In the game of Go (Wei Qi/Badouk), fuseki has approximately the same meaning as the term "opening" has in the game of chess. It refers to the first few moves of the game, when each player sketches out a vague framework, deciding on where they plan to generate influence, and where they plan to take territory. Like in chess, certain opening patterns are more common than others, and some are common enough that they earn a name of their own. Fuseki is one of the hardest things for amateur players to grasp, so many amateurs choose one or more of these well-known fusekis and use them continuously.

A fairly effective and simple way to play for Black is what the people of Sensei's Library have dubbed the orthodox fuseki. This pattern, consisting of three stones, is shown by the black (X) stones in the diagram below. For comparaison, the two white (O) stones are in ni-ren-sei, probably the most common two-stone opening pattern for White.

   a b c d e f g h j k l m n o p q r s t 
19 . . . . . . . . . . . . . . . . . . . 19
18 . . . . . . . . . . . . . . . . . . . 18
17 . . . . . e . . . f . . . . . . . . . 17
16 . . . O . . . . . + . . . . . X . . . 16
15 . . . . . . . . . . . . . . . . . . . 15
14 . . . . . . . . . . . . . . . . . . . 14
13 . . . . . . . . . . . . . . . . . . . 13
12 . . . . . . . . . . . . . . . . . . . 12
11 . . . . . . . . . . . . . . . . c . . 11
10 . . f + . . . . . + . . . . . d a . . 10
09 . . . . . . . . . . . . . . . . b . . 09
08 . . . . . . . . . . . . . . . . . . . 08
07 . . . . . . . . . . . . . . . . . . . 07
06 . . . . . . . . . . . . . . . . . . . 06
05 . . . . . . . . . . . . . . . . . . . 05
04 . . . O . . . . . + . . . . . + X . . 04
03 . . . . . . . . . f . . . . X . . . . 03
02 . . . . . . . . . . . . . . . . . . . 02
01 . . . . . . . . . . . . . . . . . . . 01
   a b c d e f g h j k l m n o p q r s t 
Black will begin by playing the hoshi stone in the top-right. Indeed, whenever one is planning on playing any fuseki involving a hoshi stone, it is the first one to be played because it allows the most flexibility. Black then continues by playing the komoku stone (R4) in the lower right, then makes a keima shimari with P3. At this point, a Black stone at the point "d" coordinates amazingly well with both the enclosure in the lower right and with the hoshi stone in the upper right. This is too good to allow, so White will almost invariably play at "a" to prevent this. "b" is also playable, but "c" is too far as Black will be happy to make a checking extension to "b" himself.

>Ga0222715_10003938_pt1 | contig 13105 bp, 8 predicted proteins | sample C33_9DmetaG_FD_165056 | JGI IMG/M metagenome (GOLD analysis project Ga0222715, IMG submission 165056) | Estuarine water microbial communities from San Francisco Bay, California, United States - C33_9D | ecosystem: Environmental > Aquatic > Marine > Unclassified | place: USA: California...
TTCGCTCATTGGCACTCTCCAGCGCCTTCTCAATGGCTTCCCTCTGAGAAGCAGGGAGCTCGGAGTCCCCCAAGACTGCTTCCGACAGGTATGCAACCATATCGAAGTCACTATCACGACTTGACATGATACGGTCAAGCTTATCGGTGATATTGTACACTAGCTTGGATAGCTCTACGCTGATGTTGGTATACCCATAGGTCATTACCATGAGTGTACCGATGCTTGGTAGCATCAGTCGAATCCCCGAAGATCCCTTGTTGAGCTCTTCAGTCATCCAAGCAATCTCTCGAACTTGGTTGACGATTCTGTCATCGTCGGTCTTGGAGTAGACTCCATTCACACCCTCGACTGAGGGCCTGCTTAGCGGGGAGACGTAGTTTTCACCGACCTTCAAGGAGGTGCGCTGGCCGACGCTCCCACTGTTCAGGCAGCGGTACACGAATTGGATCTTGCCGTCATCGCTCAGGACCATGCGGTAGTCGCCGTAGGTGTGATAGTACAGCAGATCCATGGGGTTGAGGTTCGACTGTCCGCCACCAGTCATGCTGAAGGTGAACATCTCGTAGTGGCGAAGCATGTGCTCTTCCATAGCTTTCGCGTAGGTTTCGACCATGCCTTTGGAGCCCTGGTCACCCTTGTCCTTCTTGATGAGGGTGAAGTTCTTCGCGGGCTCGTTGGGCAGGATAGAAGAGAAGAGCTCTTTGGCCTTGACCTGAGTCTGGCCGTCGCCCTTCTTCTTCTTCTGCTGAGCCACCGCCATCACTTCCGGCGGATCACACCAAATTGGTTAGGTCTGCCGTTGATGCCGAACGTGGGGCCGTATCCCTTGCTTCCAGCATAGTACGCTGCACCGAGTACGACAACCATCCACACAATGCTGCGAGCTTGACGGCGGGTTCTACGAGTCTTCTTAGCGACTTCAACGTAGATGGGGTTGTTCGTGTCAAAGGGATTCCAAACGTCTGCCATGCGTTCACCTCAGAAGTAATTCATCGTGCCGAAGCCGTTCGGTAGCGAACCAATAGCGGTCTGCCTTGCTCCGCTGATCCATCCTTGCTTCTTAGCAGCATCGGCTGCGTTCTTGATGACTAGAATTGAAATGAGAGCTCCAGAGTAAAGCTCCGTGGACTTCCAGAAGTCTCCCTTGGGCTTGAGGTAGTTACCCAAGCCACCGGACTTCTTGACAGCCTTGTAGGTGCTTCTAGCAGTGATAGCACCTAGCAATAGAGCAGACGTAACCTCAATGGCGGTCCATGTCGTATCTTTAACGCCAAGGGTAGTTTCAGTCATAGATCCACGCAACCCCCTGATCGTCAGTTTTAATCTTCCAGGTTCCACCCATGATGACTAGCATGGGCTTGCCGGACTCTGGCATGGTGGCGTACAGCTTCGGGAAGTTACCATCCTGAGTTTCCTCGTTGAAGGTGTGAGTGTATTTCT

Extention from a hoshi stone is generally not urgent early in the game, and because White is essentially compelled to play at "a" or "b," Black gets his lower right corner enclosure in sente (initiative), if one wants to think about it that way. Approaching the White stone on the right from above or from below are miai (equivalent) so it is not urgent to do so. Black is now free to do something about whatever White is up to on the other side of the board, generally by playing a kakari (approach) against one of White's corners. Against the ni-ren-sei formation pictured above, a keima kakari at "e" would probably be the most common move for Black after White plays at "a" or "b".

This fuseki helps to keep the game simple for Black. Black has a reasonable amount of secure territory from his shimari in the lower right. The hoshi stone can be left along for the time being and can be used for influence or converted into territory later on as the situation dictates. The whole right side of the board is relatively stable for the time being, so Black can take the fight to White's stronghold without worrying about his own corners. There are three big points left (in the vicinity of the points marked "f") and players will spend a lot of time thinking about how they can be the one to get two out of the three.

Because this fuseki tends to simplify the game somewhat, it's good for players with a calm, steady way of playing, like myself (and indeed, I play this fuseki fairly often). For those that like more chaotic games, with complicated fighting, a better choice would be something like the facing komoku fuseki.

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